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Authors Wincze, JP
Review Date November 2015
Citation Fertility and Sterility 2015; doi:10.1016/j.fertnstert.2015.07.1155 (Epub ahead of print)
Men with no known medical factors may experience difficulty with conception due to erectile dysfunction (ED), premature ejaculation (PE), or delayed ejaculation (DE). The psychosocial components of these disorders may be overlooked during fertility care due to physician inexperience with non-medical factors and/or the patient’s reluctance to disclose details of his sexual functioning.
To provide a comprehensive discussion of the assessment and treatment of psychosocial contributions to the male sexual dysfunction that impacts on fertility.
The method is not described; the article appears to be a focused review of the literature.
The biopsychosocial model considers biological, psychological and social factors that contribute to one’s health. When a couple is attempting conception changes may occur in their usual approach to sexual activity. The goal of sexual activity may change from mutual satisfaction to conception only, activity may become scheduled in line with ovulation, and there may be pressure to conceive as soon as possible; these factors may adversely affect the sexual functioning and experience of both men and women.
ED is clinically defined as the inability to acquire and maintain an erection sufficient for penetrative sexual activity for a minimum duration of 6 months on at least 75% of occasions. It must also cause significant stress for the individual; this is more likely in younger men.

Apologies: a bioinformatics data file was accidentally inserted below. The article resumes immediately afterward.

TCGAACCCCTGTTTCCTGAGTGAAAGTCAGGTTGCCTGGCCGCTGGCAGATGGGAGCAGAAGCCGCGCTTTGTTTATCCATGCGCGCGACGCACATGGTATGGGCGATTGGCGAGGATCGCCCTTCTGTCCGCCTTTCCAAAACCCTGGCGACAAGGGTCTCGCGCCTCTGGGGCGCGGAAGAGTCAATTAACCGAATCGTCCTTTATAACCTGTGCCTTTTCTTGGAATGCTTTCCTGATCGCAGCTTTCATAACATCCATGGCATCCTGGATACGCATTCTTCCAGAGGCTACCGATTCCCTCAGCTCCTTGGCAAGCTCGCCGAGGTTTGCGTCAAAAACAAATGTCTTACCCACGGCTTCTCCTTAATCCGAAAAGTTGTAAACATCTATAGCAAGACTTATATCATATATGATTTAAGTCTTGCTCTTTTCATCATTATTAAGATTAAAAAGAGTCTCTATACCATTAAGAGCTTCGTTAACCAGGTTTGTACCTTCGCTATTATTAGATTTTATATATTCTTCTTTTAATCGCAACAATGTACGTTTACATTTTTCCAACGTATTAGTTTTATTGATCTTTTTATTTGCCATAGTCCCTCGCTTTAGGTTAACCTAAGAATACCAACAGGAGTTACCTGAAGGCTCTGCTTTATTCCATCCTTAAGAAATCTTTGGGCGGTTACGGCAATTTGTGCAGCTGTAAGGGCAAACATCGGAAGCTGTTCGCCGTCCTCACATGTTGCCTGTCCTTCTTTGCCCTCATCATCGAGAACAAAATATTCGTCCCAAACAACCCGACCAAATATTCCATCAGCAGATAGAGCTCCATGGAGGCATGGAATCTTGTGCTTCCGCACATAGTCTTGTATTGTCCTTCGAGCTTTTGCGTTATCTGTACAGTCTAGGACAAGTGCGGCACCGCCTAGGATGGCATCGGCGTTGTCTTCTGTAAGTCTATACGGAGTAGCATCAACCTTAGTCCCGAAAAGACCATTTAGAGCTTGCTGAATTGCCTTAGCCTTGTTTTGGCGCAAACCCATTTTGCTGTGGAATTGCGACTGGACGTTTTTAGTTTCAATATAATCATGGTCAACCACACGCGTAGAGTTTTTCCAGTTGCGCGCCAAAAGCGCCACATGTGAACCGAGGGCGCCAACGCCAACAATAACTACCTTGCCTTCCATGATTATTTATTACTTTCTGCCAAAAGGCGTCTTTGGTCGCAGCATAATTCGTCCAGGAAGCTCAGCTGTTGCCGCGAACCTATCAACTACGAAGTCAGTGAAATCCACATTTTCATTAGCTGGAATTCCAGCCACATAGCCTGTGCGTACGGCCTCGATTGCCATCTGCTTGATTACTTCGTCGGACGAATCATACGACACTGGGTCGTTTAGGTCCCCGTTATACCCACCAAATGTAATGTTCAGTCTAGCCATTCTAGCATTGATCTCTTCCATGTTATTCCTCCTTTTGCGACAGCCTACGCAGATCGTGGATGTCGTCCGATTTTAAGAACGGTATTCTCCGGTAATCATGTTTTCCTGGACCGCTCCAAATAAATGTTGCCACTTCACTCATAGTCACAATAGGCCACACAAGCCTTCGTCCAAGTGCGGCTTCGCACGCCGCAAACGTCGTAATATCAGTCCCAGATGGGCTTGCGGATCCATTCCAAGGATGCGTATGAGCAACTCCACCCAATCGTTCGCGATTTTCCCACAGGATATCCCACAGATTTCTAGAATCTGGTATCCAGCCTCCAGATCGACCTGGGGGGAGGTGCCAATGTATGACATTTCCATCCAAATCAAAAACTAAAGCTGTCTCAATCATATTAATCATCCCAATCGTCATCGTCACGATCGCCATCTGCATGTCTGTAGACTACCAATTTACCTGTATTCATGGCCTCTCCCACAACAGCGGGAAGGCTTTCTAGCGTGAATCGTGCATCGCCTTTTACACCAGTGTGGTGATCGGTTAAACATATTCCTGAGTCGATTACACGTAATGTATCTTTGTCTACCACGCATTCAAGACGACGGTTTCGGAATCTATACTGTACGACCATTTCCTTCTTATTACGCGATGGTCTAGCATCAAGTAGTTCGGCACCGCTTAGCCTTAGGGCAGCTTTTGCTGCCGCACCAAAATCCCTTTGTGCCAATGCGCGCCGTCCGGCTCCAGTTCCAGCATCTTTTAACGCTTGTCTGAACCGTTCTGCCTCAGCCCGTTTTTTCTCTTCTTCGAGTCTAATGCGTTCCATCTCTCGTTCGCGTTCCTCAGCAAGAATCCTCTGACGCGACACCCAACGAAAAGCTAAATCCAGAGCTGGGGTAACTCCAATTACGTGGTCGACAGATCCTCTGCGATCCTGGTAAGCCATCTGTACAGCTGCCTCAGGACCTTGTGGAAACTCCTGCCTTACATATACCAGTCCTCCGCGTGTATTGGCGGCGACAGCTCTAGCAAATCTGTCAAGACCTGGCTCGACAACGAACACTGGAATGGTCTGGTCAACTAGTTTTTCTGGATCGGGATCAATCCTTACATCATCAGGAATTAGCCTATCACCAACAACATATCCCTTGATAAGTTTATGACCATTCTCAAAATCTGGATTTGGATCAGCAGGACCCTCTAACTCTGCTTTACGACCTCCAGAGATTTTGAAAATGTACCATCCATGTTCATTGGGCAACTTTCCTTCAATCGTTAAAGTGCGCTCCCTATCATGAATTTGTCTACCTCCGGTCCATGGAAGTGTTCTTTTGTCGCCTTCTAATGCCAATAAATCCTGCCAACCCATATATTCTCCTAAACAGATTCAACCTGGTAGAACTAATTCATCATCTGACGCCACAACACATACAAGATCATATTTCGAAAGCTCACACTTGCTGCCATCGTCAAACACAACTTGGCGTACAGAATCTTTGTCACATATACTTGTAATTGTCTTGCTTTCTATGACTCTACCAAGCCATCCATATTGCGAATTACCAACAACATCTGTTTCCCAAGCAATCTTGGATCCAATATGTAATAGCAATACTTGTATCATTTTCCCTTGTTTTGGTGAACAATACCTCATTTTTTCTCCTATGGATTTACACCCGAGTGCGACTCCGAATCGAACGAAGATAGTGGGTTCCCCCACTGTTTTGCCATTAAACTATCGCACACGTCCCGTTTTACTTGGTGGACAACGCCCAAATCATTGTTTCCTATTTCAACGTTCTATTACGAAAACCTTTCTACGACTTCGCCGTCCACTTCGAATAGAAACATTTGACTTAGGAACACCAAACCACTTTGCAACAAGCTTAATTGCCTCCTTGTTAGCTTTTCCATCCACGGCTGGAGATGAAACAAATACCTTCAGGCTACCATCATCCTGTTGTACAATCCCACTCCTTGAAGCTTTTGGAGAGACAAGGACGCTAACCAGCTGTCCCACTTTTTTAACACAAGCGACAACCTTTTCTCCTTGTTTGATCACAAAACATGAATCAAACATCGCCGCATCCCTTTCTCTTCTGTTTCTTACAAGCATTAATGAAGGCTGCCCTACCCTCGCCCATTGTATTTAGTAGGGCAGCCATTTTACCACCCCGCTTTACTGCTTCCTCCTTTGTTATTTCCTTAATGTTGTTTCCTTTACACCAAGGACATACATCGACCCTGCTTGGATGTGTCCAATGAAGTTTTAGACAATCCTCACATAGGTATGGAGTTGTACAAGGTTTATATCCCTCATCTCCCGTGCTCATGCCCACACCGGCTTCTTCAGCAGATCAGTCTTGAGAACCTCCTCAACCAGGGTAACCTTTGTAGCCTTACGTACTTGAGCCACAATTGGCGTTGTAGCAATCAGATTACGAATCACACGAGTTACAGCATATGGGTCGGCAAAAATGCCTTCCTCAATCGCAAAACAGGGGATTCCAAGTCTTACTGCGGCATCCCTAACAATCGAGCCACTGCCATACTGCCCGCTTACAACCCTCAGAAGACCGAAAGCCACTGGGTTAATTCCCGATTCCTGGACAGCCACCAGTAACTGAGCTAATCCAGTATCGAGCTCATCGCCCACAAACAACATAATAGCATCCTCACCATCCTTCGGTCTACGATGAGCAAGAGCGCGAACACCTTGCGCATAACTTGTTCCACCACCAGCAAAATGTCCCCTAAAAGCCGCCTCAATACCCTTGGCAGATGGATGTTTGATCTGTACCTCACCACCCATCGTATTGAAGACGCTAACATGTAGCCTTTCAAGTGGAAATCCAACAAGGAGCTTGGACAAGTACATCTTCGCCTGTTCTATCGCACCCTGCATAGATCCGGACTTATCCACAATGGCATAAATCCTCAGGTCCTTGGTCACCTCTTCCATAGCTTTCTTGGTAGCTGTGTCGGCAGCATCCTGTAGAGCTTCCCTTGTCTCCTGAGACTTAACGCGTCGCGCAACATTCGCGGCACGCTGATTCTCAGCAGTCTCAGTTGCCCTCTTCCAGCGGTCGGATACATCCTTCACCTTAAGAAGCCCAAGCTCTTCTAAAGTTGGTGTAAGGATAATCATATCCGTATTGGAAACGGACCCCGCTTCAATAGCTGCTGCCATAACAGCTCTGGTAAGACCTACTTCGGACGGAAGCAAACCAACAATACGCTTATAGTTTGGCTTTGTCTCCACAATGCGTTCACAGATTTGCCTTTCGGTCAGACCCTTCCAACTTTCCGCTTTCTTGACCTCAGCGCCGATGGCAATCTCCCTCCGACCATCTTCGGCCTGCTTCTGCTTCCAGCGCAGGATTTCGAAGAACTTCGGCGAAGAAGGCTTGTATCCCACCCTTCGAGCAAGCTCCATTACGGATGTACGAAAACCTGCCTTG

The most prevalent sexual dysfunction experienced by men, ED is estimated to affect 10% of men aged 35 years or younger and 50% of men aged over 60 years.
Biological factors, psychosocial factors, or a combination of both may contribute to ED. Younger men experiencing ED when attempting to conceive are more likely to be experiencing performance anxiety rather than related medical factors. In this situational ED, men typically experience ED with their partner but not during private masturbation.
The quality of the couple’s relationship and the behaviour of the partner is often overlooked in ED treatment. Some partners may feel ED is a reflection of their man’s feelings for them or the intensity of their desire to conceive may indirectly place pressure on their partner. Couples focused on conception may also overlook the importance of creating a stimulating environment for sexual activity to occur.
Individual, partner/relationship and environmental factors need to be considered. Where ED is strongly associated with pressure to conceive, treatment of performance anxiety is the most likely option to manage ED. Sensate focus is a procedure designed to help men focus on the sensations and process of sex rather than on penis activity and the outcome of sex. Couples are educated to remove blame, increase sexual communication, and to explore sexual activity other than penis-vaginal intercourse until performance anxiety has decreased.
PE is defined as a condition in which a man consistently ejaculates within approximately 1 minute of vaginal penetration and before the man wishes it to occur.
Prevalence rates of PE vary greatly in the literature, most likely due to varying definitions and measurement tools. Conservative estimates suggest 1-3% of men experience PE.